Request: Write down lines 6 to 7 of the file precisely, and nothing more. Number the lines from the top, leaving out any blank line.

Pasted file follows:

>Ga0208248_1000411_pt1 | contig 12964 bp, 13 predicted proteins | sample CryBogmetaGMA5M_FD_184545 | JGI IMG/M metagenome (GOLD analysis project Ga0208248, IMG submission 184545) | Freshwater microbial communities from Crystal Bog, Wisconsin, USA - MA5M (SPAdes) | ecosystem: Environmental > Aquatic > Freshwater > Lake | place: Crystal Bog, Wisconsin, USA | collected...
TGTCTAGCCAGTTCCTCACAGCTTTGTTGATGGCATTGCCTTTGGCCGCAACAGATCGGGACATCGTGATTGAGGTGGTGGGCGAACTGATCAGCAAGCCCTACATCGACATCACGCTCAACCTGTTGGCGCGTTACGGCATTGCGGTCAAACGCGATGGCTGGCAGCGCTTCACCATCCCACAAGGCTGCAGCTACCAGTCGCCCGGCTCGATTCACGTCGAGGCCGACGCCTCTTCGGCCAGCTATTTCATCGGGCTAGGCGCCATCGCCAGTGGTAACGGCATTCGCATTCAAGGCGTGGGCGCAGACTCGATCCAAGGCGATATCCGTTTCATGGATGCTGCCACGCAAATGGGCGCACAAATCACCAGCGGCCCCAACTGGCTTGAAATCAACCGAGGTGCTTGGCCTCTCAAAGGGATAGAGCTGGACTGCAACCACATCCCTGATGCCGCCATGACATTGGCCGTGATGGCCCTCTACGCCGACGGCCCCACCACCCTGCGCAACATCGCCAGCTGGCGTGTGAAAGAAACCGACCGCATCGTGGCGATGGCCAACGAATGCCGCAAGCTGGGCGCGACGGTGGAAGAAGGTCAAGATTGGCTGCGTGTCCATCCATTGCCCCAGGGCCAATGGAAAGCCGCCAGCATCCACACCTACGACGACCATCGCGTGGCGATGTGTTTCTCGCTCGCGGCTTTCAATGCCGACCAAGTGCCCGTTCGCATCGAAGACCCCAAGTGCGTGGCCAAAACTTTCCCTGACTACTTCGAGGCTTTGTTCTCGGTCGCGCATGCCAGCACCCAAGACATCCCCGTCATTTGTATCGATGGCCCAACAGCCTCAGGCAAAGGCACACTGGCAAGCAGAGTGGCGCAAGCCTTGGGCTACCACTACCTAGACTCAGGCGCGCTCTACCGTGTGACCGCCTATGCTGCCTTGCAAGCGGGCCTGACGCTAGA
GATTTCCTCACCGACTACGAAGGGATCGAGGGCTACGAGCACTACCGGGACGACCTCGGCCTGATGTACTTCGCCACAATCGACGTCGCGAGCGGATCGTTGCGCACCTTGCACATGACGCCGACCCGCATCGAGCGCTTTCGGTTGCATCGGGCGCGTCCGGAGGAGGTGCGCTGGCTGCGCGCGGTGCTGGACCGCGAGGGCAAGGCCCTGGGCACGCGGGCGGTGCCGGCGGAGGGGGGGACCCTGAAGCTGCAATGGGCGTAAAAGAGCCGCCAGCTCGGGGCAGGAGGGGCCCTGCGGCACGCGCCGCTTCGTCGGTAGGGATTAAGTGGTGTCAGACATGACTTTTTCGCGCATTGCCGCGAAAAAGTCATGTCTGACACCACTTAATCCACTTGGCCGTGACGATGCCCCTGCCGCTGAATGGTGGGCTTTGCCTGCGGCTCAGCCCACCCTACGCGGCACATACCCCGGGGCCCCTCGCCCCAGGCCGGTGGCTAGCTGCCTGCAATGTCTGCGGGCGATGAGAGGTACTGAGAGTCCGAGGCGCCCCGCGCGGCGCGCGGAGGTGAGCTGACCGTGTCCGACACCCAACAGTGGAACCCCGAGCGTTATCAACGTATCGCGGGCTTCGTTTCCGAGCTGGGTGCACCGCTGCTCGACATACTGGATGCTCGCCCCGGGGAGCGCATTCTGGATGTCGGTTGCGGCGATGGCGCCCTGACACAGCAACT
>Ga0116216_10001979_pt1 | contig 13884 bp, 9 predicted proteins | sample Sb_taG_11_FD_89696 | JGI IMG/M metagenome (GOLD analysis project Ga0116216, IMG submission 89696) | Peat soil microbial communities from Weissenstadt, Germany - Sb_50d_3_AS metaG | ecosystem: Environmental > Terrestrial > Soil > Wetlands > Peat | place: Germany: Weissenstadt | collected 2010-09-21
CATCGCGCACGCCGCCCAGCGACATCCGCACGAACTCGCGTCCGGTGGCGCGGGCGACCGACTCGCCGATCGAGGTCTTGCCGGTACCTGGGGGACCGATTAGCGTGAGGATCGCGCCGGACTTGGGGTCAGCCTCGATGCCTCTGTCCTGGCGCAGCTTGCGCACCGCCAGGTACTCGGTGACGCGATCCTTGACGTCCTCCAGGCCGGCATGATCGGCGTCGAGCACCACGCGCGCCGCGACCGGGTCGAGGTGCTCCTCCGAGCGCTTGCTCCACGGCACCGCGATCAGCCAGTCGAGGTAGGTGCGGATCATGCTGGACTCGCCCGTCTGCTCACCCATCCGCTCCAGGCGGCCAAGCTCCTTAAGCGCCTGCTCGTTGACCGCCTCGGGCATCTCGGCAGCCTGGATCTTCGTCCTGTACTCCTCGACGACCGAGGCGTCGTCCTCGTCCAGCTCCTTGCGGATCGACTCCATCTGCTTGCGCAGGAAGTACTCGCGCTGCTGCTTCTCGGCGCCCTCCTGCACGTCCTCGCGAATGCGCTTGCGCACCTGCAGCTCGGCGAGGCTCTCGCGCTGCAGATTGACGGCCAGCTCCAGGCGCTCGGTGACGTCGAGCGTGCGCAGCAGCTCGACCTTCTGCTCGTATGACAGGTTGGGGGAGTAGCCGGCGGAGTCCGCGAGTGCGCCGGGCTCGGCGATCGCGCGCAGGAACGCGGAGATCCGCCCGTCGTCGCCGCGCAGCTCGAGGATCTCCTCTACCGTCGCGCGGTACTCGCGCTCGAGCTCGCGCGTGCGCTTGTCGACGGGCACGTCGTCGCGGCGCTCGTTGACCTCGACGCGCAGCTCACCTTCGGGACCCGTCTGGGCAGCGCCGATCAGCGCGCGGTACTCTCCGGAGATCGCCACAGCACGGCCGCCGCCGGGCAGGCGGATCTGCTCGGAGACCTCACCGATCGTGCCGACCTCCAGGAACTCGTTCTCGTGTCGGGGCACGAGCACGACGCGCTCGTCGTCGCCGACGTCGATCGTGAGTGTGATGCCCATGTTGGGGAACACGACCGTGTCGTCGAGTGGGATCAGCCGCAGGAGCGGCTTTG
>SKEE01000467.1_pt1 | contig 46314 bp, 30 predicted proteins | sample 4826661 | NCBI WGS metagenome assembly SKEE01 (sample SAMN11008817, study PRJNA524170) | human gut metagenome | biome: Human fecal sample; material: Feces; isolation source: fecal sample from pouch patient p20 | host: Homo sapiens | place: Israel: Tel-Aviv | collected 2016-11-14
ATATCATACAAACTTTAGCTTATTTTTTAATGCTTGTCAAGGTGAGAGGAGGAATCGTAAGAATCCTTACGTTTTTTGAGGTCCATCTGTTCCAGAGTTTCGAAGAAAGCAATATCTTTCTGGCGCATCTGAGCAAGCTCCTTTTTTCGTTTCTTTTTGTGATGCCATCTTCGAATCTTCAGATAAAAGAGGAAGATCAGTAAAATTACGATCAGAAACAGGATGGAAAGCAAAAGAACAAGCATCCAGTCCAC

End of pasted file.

>SKEE01000467.1_pt1 | contig 46314 bp, 30 predicted proteins | sample 4826661 | NCBI WGS metagenome assembly SKEE01 (sample SAMN11008817, study PRJNA524170) | human gut metagenome | biome: Human fecal sample; material: Feces; isolation source: fecal sample from pouch patient p20 | host: Homo sapiens | place: Israel: Tel-Aviv | collected 2016-11-14
ATATCATACAAACTTTAGCTTATTTTTTAATGCTTGTCAAGGTGAGAGGAGGAATCGTAAGAATCCTTACGTTTTTTGAGGTCCATCTGTTCCAGAGTTTCGAAGAAAGCAATATCTTTCTGGCGCATCTGAGCAAGCTCCTTTTTTCGTTTCTTTTTGTGATGCCATCTTCGAATCTTCAGATAAAAGAGGAAGATCAGTAAAATTACGATCAGAAACAGGATGGAAAGCAAAAGAACAAGCATCCAGTCCAC